6" CRA Clad Line pipe

Andrew1980

Senior Member
Hi,

I am translating a text given by translation agency where I' ve met this expression or rather description of a pipe to be supplied for oil and gas field development:

"6" CRA Clad Line pipe"

So I wonder whether this means a pipe covered (clad) with corrosion-resistant alloy or I can translate it just as stainless steel pipe.
 
  • st r

    Member
    Italian
    I wonder whether this means a pipe covered (clad) with corrosion-resistant alloy or I can translate it just as stainless steel pipe.
    When I had similar assignments, I had to check with experts in the particular subject.

    For instance, "O rings" could have been translated, but Italian technicians expected to see it in English because they are used to it, not to the translation. I think it is the same for the wording alternative that you suggest (apart from the possible different meaning, about which I am not qualified to give a judgement).
     

    Andrew1980

    Senior Member
    For instance, "O rings" could have been translated, but Italian technicians expected to see it in English because they are used to it, not to the translation.
    I know but the translation must be done in Russian so I doubt that they are used to it as designations in Russia and CIS states are quite different from those accepted in Europe and USA, I suppose
     

    airportzombie

    Senior Member
    English - CaE/AmE
    According to this website, corrosion resistant alloy (CRA) is a mixture of "various metals such as stainless steel, chrome, nickel, iron, copper, cobalt, molybdenum, tungsten and/or titanium," so it can't be strictly a stainless steel pipe. Another website also makes a difference between CRA-clad and CRA-lined pipes, depending on the method of application. I would suggest a more technical translation forum for specialized terminology to help you with the translation (we wouldn't want another BP incident, would we?).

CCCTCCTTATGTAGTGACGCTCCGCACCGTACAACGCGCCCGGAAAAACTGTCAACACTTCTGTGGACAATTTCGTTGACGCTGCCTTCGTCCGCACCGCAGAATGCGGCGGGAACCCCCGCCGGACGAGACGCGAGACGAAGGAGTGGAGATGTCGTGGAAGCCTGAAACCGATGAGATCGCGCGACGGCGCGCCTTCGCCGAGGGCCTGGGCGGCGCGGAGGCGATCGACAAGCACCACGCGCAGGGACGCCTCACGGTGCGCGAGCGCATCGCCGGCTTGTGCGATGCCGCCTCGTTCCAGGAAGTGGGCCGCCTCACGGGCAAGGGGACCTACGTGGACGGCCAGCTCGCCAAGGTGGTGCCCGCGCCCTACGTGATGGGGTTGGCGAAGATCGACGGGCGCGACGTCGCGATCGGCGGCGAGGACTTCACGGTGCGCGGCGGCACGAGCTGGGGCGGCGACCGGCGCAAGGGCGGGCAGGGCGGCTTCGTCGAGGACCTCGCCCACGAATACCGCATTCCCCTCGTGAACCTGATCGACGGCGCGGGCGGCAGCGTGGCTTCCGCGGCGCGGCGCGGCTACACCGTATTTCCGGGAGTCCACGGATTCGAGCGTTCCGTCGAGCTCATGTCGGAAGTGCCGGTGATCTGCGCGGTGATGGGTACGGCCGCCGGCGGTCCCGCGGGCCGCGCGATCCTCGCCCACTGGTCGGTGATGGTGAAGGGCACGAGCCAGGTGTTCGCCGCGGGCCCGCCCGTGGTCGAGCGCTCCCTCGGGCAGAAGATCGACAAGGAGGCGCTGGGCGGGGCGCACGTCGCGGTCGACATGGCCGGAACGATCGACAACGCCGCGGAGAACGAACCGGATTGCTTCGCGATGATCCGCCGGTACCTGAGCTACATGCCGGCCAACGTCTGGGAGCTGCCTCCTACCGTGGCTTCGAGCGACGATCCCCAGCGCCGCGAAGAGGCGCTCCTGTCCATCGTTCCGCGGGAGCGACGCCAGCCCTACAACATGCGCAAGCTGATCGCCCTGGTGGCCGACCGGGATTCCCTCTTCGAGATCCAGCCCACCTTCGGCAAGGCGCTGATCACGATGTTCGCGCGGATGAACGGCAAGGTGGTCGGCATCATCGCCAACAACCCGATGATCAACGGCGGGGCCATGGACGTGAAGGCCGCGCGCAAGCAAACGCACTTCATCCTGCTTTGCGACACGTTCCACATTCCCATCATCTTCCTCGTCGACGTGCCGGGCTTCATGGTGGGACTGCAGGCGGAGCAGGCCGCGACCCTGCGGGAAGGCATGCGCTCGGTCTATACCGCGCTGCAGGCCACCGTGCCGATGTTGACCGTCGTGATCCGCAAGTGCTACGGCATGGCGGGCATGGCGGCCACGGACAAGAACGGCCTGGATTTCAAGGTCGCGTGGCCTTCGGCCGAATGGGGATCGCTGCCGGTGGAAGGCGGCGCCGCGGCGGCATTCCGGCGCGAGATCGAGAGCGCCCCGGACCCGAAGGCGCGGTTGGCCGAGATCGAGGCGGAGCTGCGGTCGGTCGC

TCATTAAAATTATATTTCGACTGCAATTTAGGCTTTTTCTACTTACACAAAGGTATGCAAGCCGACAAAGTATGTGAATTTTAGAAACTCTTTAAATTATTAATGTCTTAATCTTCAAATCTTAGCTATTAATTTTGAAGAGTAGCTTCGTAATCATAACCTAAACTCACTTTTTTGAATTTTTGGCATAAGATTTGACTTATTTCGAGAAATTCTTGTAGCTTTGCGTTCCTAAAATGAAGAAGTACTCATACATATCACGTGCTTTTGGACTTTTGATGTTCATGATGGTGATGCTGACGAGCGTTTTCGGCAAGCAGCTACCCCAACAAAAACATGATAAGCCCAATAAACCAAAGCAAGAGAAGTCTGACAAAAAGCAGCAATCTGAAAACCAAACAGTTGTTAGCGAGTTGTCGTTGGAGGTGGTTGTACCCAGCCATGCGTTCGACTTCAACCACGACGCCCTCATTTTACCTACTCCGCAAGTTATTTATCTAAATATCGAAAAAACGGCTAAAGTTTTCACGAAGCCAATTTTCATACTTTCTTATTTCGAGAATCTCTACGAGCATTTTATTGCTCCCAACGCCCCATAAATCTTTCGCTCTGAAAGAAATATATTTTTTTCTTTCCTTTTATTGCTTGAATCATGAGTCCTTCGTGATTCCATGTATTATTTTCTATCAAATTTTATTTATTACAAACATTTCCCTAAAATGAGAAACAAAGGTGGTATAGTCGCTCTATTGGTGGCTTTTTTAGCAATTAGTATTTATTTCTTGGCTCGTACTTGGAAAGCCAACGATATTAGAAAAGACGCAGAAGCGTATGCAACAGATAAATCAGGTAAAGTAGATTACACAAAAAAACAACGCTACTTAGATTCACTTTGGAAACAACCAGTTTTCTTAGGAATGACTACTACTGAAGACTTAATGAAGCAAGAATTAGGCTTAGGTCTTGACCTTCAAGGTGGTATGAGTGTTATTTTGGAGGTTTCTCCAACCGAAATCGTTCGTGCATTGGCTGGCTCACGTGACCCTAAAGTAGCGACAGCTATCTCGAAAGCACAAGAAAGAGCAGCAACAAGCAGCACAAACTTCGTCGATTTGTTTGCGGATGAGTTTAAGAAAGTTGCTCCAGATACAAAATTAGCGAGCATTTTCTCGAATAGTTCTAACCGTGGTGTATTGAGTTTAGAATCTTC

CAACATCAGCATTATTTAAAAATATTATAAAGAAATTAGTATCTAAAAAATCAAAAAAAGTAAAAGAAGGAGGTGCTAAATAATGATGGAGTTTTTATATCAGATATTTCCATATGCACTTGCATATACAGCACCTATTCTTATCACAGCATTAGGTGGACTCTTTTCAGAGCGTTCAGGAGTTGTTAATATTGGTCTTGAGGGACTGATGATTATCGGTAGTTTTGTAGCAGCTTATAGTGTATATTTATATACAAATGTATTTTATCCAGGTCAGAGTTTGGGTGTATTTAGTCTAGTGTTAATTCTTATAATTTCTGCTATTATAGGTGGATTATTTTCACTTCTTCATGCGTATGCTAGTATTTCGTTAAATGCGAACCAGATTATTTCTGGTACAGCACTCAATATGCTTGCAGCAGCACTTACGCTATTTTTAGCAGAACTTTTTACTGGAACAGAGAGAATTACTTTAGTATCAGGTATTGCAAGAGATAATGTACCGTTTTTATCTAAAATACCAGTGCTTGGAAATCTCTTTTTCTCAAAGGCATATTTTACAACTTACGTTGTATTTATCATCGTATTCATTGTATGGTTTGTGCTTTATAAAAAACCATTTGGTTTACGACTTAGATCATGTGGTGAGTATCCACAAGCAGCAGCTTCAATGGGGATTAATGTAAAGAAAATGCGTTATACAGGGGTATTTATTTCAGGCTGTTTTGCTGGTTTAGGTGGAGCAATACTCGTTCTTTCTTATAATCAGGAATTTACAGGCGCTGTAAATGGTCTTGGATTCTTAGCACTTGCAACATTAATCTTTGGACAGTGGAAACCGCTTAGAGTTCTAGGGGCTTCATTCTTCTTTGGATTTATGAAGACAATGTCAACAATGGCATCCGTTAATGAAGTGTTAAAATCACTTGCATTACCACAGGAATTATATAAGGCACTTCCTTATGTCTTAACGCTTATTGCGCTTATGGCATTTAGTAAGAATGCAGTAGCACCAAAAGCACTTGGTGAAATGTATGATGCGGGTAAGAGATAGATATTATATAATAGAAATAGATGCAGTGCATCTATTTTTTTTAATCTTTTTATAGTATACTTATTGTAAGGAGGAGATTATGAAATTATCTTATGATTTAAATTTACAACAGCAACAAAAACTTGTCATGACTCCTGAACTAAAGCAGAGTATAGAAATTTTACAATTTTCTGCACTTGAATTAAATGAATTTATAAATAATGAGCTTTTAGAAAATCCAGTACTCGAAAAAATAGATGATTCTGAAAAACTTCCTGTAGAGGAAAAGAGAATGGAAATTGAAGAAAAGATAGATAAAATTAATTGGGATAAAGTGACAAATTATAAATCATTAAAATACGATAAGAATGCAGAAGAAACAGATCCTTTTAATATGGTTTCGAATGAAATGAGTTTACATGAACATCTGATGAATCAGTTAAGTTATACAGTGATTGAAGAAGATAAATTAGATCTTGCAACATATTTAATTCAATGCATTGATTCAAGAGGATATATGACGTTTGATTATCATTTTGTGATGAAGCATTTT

st r

    Member
    Italian
    I doubt that they are used to it
    It was an example, intended to show how - once you have got the correct meaning - you should probably use the form that people expect to see. In my case it was "O rings" and others, in yours it is the description of the pipes. By the way, it is not necessarily a matter of translation: there may be regulations requiring specific wordings, like "flame resistant" and "flame retardant".

    By the way, I don't think that stainless steel is clad with corrosion-resistant alloys. I think it is a homogeneous material (an alloy itself, with relatively high percentage of chromium).
     
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